By now you've heard the back-story making the rounds on Donald Sterling, owner of the NBA's Los Angeles Clippers. Sterling is long known to have issues surrounding race, and TMZ broke audio over the weekend of him waxing poetic to a girlfriend/mistress about his embarrassment when she posted pictures of herself on Instagram with black people, and asking her not to do that moving forward.
That's a problem in any workplace, but Sterling's NBA workforce is 90% black, as is the rest of the NBA. Being a racist is always bad for business, but in the NBA, it's especially toxic. Check out coverage of all the angles to the Sterling story here.
1. Don't expect employees to jump ship automatically when it gets thrown in their face that their owner is a racist and they're part of demographic that racism is directed at. There's lots of wondering about the Clippers team walking out in a form of a protest. The problem with that is that they're all under contract, and they can't afford to risk having their contracts voided. The coach of the team (Doc Rivers, also black) has the same problem. Millions of dollars on the line. Walking out and taking a stand is much more difficult than it looks, and you can make an argument that's not the best way to go if real change is what the employee group truly wants.
2. Recruiting will never be successful once it's public knowledge that the organization is owned by a known and active racist. Let's say your organization needs to recruit diverse candidates and your owner has been personally named in multiple EEOC lawsuits. I'm recruiting the same pool of diversity you are - think I'm going to negatively recruit vs your company with that information? Of course I am! The Clippers are in a destination market that NBA free agents want to live and work in (LA), but they'll never land another free agent of any significance as long as Sterling is the owner.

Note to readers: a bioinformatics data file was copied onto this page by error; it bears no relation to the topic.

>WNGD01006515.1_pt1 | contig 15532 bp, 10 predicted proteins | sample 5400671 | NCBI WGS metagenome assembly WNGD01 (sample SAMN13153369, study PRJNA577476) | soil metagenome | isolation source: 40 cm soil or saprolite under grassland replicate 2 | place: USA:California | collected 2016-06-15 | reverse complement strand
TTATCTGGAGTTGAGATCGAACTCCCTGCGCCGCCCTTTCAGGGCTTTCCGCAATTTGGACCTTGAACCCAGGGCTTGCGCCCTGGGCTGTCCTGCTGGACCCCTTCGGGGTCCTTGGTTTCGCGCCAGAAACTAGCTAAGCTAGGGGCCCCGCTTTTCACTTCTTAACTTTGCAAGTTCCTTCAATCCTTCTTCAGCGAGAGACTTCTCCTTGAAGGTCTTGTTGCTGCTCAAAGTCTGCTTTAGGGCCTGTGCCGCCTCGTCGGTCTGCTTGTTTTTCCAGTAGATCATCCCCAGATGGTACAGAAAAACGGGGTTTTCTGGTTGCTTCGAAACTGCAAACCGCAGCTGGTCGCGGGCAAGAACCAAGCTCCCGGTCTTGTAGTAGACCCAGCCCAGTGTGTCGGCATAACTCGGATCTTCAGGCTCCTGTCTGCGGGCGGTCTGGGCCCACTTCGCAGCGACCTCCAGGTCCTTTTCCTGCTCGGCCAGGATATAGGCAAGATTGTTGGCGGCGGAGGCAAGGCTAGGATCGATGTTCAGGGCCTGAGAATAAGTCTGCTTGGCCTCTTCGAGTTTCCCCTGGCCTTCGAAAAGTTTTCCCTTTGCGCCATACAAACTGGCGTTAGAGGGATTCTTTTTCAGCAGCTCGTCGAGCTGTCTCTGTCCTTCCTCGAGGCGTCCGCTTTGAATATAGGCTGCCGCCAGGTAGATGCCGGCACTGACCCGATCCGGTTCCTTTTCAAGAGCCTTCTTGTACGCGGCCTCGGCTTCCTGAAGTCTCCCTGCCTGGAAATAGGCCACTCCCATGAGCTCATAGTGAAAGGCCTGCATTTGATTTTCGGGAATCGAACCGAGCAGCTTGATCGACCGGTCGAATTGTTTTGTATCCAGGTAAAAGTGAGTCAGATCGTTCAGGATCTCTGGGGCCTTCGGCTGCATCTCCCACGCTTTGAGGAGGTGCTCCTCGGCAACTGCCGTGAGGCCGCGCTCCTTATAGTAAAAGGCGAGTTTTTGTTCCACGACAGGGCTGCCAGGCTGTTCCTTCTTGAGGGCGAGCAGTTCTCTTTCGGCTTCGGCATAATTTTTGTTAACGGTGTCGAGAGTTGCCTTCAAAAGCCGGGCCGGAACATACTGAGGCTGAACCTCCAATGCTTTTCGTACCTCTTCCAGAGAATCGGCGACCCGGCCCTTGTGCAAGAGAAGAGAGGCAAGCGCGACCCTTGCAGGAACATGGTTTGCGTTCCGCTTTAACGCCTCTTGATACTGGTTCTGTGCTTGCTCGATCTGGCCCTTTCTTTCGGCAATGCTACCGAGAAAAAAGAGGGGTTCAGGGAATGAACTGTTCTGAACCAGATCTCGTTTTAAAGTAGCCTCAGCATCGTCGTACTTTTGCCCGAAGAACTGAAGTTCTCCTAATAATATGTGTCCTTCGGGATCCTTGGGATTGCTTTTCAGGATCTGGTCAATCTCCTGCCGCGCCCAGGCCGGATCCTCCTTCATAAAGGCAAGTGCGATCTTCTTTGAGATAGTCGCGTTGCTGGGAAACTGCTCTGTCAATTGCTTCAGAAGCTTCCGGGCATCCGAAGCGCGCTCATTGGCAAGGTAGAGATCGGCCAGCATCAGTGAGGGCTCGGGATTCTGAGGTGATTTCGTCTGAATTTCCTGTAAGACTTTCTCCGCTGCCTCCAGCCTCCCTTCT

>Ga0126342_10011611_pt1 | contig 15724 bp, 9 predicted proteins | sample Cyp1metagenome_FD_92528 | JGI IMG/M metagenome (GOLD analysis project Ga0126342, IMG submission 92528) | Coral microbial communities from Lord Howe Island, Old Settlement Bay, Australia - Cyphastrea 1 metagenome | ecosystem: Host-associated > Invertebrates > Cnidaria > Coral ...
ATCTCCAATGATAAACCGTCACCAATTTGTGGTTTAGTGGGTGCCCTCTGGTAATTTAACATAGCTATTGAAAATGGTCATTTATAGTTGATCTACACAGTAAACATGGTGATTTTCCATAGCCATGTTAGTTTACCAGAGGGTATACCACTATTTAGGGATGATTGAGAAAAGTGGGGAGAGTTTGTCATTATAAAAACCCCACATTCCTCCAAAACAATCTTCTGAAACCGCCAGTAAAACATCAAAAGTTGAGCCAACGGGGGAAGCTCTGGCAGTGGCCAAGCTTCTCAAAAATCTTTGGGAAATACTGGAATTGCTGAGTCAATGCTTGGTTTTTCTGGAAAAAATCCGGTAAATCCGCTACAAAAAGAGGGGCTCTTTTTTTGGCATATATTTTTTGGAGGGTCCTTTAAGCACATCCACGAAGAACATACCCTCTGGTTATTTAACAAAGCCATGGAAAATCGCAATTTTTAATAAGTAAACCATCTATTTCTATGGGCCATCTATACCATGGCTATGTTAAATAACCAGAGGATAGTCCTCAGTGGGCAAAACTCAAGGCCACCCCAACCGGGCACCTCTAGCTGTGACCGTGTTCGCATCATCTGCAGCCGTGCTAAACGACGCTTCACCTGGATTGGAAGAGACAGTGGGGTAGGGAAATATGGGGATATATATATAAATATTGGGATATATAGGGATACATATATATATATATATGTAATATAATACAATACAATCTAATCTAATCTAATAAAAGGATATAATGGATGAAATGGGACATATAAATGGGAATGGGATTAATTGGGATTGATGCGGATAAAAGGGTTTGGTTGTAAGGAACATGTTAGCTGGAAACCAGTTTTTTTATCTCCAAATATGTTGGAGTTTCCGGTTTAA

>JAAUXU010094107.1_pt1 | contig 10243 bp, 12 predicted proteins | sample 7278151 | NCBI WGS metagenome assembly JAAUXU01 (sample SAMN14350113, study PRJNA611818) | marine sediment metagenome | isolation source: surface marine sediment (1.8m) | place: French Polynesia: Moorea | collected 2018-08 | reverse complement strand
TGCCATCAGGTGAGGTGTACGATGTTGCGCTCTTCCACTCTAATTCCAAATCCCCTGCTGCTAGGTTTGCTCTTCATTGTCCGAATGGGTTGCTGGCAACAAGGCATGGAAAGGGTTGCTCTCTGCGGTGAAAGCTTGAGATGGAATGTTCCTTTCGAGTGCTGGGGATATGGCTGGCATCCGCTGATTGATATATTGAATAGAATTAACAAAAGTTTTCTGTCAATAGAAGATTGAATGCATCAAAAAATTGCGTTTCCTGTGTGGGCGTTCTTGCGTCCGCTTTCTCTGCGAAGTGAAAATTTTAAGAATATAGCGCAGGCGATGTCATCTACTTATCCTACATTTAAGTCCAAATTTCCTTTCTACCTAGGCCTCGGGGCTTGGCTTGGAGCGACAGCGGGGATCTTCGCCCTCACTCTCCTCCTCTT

The Sterling/Clippers situation is unusual, primarily due to the fact that the workforce in question has an average salary of 5 million per year and the majority of the workforce is in the demographic that's the subject of the hate. Most times, racist managers hire people who look like them. But the lessons hold true for a low ticket workforce that's "at-will" as well. They've got economic realties that dicate they can't leave automatically, but once the exodus starts over time, recruiting will tighten if it's public knowledge that ownership - or leadership - has racist tendencies.
Most HR pros will look at the Sterling case and thank the man upstairs that no one cares enough to record select managers in their company "riffing" on race issues - or any issue that has legal exposure, for that matter.
But the same recorder that was used on Sterling can (and has) been used by employees in the workplace to document racist views that emerged in lawsuits. It's just not as public as Donald Sterling.